BTW, reference the IMI Blact Tip ammo back in the '80s, I used all I could afford. I chrongraped the black tip, and ballistics were similar to current 9mm NATO. There was also an IMI 9mm with a dark brown tip that chronographed the same as the black tip. No issues in any case.
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Old June 21, 2019, 07:36 PM   #14
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Winchester makes it. From what they say, +P is ten percent higher. And +P+ comes in at 17 percent higher.
Quote:
According to an engineer at Speer I talked to a while back, the pressure ratings for standard 9mm is 35,000 PSI, +P 9mm is 38,500 PSI, and +P+ 9mm, is 40,000 psi.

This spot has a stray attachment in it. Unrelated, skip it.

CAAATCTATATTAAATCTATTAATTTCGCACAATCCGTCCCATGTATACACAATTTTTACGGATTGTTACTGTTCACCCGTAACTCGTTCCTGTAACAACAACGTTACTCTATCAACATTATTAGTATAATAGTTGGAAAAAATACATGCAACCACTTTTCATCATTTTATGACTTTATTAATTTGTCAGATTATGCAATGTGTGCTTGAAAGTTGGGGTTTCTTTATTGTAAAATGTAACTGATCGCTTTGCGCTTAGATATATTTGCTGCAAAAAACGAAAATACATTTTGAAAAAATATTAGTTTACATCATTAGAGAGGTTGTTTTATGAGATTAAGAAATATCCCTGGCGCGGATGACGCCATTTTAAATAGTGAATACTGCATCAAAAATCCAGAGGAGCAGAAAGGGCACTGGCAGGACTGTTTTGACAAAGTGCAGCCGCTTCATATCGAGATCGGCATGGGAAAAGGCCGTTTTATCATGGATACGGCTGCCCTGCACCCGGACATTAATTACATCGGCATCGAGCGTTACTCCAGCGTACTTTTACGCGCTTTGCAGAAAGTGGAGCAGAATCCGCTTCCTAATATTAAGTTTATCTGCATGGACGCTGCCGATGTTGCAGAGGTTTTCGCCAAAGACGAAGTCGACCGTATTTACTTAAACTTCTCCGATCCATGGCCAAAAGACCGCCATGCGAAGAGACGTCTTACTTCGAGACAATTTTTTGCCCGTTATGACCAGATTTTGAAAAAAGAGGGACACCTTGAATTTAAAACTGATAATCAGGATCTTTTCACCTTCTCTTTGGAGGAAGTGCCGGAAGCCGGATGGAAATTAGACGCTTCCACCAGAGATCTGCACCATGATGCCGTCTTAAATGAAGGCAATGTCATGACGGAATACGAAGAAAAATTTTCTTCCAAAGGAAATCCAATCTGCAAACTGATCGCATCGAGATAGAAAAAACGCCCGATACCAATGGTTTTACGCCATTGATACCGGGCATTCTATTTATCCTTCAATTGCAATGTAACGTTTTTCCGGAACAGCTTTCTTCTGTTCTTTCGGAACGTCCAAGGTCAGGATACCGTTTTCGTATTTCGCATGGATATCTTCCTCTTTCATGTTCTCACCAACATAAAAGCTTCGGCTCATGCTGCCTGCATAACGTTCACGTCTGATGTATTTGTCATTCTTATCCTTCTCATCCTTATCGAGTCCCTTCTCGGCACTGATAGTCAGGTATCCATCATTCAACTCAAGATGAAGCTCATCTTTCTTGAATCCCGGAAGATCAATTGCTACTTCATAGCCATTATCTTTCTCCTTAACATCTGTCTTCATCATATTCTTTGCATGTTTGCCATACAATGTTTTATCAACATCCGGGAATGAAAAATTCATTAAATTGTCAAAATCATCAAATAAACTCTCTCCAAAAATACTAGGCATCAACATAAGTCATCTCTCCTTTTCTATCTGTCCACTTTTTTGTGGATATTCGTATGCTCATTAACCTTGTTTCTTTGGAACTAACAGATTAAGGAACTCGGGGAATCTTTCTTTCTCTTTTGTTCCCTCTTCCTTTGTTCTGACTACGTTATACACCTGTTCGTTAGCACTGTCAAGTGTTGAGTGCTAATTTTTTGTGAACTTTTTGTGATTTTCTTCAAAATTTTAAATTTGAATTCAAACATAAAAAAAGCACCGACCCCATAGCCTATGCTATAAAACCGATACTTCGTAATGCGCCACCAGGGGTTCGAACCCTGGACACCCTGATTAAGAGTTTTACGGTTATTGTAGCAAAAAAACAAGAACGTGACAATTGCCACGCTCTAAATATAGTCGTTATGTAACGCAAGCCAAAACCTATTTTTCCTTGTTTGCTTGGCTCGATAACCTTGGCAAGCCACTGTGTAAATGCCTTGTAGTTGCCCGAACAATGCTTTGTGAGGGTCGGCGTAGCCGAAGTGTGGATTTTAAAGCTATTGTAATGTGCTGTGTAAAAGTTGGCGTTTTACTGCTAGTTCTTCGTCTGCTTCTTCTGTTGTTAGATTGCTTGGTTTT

Quote:
I was told years ago by an engineer at Federal that +P+ was loaded to the top of the SAAMI +P pressure.
There is no agreed upon industry standard for +P+. So different manufacturers will tell you different things. All of them are right (they're telling you how THEY loaded a +P+ loading) and all of them are wrong (they don't know and can't tell for certain how other manufacturers load +P+).

If you want to know about a particular loading, you MUST ask the manufacturer about that specific load. What other manufacturers say is not going to be helpful, and it's not even a given that a particular manufacturer always uses the same standard for their own +P+.
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Old June 22, 2019, 10:43 AM   #15